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Paul Spitzzeri

As mentioned in August’s column, Los Serranos Country Club went through several owners in its first 23 years before Melville and Consuelo Rogers took ownership in spring 1948.  After about a year, however, they were ready to sell and Mel’s brother, Ken, a golf pro, and Los Angeles realtor Clara Blum Bartlett were involved in finding new owners.

In what was undoubtedly a great shock to the Chino Valley’s white residents, it was announced in June 1949 that a deal was being made to sell the club with a group of Black investors, said to include boxer Joe Luis, actor Eddie Anderson and athlete and future actor Woody Strode, from Los Angeles, led by Lemuel Pratt Grant (1893-1973). 

Grant, a native of Atlanta, came to the Angel City with his family in the first decade of the 20th century and became a brick mason. He served a stint at San Quentin for car theft, but turned his life around after his release in the early 1920s.  

He lived in South America in the mid-1920s and again a decade later, when he lived in Lima, Peru and worked as a brick contractor.  Shortly after returning in 1937, he and his family moved to San Gabriel where he owned a brick and tile business. 

Grant, later known as “L. Paul,” was considered a pioneer golfer in the African-American community, playing in amateur tournaments, which led him by the end of the Forties to launch the Valparaiso (the name of Chile’s second-largest city) Recreation Center and negotiate with the Rogerses to purchase Los Serranos.

The project was promoted in the Black-owned Los Angeles newspaper, the California Eagle, with a lengthy late April 1949 article calling it “a trend-setting example of community planning” and “designed for comfortable and economic recreation” for “the family, the club, [and] the civic and church groups.” 

Grant and his associates had big plans, including a children’s playground, sports courts and fields and more and, while the paper noted “you’ll probably think it sounds fantastic,” it lionized him as “a man of integrity and conservative tastes” who would run the club “in the strictest above board terms.”

In June, when word got out in the Chino area, the response was swift.  A “Los Serranos Business Club” was launched to block the sale, though it was claimed “the racial factor is said not to have been a factor in the matter at all.” Still, Grant and his group pushed forward with a full-page ad in the Eagle that month promoting a Fourth of July kick-off event and including photos of the clubhouse (the Joseph Bridger adobe house, built in the 1870s) and course. Citing “general progressive policies” in California, the ad emphasized that Valparaiso was “the most sensational inter-racial project ever undertaken by our [the Black] community.”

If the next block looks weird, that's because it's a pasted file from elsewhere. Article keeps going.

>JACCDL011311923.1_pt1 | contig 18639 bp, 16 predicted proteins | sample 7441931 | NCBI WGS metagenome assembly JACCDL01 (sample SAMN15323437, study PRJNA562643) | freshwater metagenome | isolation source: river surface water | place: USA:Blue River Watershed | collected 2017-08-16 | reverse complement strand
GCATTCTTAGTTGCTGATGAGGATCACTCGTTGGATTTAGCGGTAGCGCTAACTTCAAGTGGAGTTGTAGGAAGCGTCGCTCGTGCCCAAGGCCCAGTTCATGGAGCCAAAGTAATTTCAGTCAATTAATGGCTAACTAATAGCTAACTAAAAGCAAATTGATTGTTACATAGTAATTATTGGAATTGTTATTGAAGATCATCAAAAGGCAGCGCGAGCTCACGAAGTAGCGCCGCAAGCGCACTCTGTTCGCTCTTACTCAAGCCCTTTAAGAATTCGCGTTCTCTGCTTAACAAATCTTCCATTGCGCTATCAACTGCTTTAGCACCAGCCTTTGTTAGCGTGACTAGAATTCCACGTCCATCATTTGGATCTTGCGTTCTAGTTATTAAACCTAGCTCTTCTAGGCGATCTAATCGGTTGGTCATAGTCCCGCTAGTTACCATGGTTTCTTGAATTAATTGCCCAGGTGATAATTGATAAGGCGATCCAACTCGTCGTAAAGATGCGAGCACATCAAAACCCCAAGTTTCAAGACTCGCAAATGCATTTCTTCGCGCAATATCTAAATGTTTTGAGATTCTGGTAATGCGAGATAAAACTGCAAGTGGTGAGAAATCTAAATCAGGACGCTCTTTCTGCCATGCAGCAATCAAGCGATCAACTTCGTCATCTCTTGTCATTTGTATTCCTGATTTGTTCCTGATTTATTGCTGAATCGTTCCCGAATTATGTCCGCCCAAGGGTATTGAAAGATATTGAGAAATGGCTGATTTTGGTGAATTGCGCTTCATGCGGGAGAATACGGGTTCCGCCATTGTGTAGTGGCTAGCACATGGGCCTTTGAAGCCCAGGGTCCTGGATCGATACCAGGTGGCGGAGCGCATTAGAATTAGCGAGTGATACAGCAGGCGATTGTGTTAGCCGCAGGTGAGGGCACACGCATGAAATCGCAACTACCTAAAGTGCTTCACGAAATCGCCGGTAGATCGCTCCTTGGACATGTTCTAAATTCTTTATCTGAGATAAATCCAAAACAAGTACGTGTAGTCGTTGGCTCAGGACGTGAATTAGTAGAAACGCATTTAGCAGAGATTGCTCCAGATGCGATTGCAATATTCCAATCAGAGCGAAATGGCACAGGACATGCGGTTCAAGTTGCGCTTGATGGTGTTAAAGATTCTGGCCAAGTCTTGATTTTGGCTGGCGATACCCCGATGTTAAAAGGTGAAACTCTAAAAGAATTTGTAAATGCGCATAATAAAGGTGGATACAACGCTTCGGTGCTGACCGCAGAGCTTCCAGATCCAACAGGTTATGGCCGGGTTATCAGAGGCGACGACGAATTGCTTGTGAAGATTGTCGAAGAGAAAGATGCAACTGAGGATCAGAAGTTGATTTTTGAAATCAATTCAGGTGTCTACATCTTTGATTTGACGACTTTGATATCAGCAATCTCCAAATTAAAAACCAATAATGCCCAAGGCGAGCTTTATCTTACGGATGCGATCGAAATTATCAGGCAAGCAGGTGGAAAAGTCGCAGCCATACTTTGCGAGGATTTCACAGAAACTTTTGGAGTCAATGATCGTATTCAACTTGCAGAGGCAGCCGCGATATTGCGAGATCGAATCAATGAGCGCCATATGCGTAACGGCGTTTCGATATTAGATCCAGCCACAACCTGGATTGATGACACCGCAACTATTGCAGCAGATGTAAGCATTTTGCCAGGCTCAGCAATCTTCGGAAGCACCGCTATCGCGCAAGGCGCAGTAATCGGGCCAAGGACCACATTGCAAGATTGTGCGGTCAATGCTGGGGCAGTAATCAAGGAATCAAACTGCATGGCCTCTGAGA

In the July 7 edition of the paper, a full-page of photos of attendees enjoying the facility and a lengthy article praising the holiday happening were included.  It was reported that 3,000 persons participated and about 10% signed up for memberships. 

Later, Grant told the Eagle that he launched the project so golfers of any race could play there and that “there will definitely be no jim-crow at Valparaiso.” A fall membership drive, and October picnic and a November “pre-Thanksgiving Fiesta” were held, but problems loomed.

It may be that membership lagged, as it was stated 3,500 were needed, but worse was that Rogerses were under an injunction from the California Public Utilities Commission, stemming from water issues, not to sell the property without its permission and, yet, made the $400,000 deal anyway.  On top of that, Ken Rogers and Clara Bartlett sued Mel and Consuelo Rogers and secured a judgment in mid-November that gave them control of the property.

In short order, the Valparaiso project collapsed and Bartlett, after acquiring the half-interest of Ken Rogers, took control of Los Serranos.  As for Grant, he remained at San Gabriel and ran his business for several more years and retired to Barstow, where he died in 1973.  Meantime, we’ll continue the Los Serranos story in future columns.

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